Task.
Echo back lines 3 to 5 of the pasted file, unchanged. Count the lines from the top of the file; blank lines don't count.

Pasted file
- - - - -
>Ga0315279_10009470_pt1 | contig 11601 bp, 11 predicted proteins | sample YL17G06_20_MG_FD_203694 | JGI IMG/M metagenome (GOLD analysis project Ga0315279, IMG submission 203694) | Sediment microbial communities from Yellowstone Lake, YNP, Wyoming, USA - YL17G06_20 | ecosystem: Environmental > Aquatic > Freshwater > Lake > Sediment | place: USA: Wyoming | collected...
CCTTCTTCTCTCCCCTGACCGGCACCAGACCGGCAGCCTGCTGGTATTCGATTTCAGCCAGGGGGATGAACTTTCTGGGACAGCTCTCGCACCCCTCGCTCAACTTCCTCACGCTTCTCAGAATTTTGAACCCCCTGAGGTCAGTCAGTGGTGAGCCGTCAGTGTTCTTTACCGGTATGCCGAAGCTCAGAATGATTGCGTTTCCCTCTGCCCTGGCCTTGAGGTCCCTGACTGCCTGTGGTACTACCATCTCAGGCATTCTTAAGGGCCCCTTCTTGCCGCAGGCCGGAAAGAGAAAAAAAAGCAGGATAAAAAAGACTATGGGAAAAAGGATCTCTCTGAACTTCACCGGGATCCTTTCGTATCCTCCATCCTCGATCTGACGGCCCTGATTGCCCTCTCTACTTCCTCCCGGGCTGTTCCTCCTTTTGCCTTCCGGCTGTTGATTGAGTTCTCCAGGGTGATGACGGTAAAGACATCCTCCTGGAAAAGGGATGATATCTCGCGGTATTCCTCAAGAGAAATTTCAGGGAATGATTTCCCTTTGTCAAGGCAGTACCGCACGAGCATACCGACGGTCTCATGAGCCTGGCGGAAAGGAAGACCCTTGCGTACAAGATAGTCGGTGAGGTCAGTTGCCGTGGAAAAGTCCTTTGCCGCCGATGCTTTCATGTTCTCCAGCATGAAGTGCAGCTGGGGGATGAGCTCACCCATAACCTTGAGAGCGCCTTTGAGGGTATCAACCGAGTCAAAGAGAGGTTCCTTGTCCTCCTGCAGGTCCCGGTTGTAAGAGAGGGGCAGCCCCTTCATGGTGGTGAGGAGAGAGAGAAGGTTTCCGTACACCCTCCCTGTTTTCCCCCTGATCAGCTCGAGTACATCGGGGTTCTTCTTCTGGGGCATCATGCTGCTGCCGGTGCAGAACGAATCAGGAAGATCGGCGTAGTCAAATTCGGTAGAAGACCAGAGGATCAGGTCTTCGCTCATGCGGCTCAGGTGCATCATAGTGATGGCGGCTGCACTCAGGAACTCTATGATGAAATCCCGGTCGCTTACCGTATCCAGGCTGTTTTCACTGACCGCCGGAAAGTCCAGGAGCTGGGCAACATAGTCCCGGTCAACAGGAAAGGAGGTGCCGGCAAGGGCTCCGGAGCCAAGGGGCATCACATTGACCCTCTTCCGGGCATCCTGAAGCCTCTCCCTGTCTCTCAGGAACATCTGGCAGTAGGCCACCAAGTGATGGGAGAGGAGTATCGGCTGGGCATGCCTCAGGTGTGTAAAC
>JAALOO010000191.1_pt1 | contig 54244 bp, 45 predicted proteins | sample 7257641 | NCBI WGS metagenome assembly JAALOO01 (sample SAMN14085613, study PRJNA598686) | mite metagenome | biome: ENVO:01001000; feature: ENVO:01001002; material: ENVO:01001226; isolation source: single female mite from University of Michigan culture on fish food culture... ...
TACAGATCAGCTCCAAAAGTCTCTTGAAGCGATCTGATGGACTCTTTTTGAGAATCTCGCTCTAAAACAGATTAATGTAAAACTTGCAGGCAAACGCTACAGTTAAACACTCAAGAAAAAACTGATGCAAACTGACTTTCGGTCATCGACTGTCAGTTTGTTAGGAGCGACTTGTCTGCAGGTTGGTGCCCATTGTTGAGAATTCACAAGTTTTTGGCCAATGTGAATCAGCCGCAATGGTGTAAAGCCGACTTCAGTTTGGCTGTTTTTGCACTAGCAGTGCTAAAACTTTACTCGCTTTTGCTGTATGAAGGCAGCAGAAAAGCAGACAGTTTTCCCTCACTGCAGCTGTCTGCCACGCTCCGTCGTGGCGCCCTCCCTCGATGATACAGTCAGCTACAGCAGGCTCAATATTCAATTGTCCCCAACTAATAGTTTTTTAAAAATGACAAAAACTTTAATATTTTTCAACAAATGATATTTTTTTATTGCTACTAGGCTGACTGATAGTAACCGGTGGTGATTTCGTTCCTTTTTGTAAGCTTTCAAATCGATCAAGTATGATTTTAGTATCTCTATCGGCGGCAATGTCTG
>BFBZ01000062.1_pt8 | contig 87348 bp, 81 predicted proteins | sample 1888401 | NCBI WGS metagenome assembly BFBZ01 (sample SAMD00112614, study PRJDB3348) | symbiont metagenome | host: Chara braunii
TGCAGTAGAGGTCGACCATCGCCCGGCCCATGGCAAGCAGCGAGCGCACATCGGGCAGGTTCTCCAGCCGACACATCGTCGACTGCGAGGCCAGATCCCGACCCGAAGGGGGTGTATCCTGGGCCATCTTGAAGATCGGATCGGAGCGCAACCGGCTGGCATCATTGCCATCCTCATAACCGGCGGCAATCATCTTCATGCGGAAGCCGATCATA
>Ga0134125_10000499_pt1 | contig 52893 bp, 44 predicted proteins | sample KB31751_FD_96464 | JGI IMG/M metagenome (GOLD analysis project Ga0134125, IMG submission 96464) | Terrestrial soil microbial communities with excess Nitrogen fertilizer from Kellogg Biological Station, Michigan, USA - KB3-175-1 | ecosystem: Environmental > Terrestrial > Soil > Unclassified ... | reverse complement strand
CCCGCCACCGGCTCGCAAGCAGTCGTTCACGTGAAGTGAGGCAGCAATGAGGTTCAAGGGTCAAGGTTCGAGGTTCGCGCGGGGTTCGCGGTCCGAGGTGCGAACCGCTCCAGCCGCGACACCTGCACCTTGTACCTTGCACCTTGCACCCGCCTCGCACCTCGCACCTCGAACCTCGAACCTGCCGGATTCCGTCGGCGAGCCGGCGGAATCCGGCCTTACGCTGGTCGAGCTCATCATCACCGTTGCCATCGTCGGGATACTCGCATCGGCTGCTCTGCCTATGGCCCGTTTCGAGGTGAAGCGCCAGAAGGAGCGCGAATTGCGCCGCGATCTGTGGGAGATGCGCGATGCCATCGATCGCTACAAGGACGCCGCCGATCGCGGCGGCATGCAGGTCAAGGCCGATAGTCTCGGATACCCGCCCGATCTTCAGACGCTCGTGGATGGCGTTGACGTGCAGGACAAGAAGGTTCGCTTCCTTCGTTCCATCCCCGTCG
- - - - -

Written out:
>JAALOO010000191.1_pt1 | contig 54244 bp, 45 predicted proteins | sample 7257641 | NCBI WGS metagenome assembly JAALOO01 (sample SAMN14085613, study PRJNA598686) | mite metagenome | biome: ENVO:01001000; feature: ENVO:01001002; material: ENVO:01001226; isolation source: single female mite from University of Michigan culture on fish food culture... ...
TACAGATCAGCTCCAAAAGTCTCTTGAAGCGATCTGATGGACTCTTTTTGAGAATCTCGCTCTAAAACAGATTAATGTAAAACTTGCAGGCAAACGCTACAGTTAAACACTCAAGAAAAAACTGATGCAAACTGACTTTCGGTCATCGACTGTCAGTTTGTTAGGAGCGACTTGTCTGCAGGTTGGTGCCCATTGTTGAGAATTCACAAGTTTTTGGCCAATGTGAATCAGCCGCAATGGTGTAAAGCCGACTTCAGTTTGGCTGTTTTTGCACTAGCAGTGCTAAAACTTTACTCGCTTTTGCTGTATGAAGGCAGCAGAAAAGCAGACAGTTTTCCCTCACTGCAGCTGTCTGCCACGCTCCGTCGTGGCGCCCTCCCTCGATGATACAGTCAGCTACAGCAGGCTCAATATTCAATTGTCCCCAACTAATAGTTTTTTAAAAATGACAAAAACTTTAATATTTTTCAACAAATGATATTTTTTTATTGCTACTAGGCTGACTGATAGTAACCGGTGGTGATTTCGTTCCTTTTTGTAAGCTTTCAAATCGATCAAGTATGATTTTAGTATCTCTATCGGCGGCAATGTCTG
>BFBZ01000062.1_pt8 | contig 87348 bp, 81 predicted proteins | sample 1888401 | NCBI WGS metagenome assembly BFBZ01 (sample SAMD00112614, study PRJDB3348) | symbiont metagenome | host: Chara braunii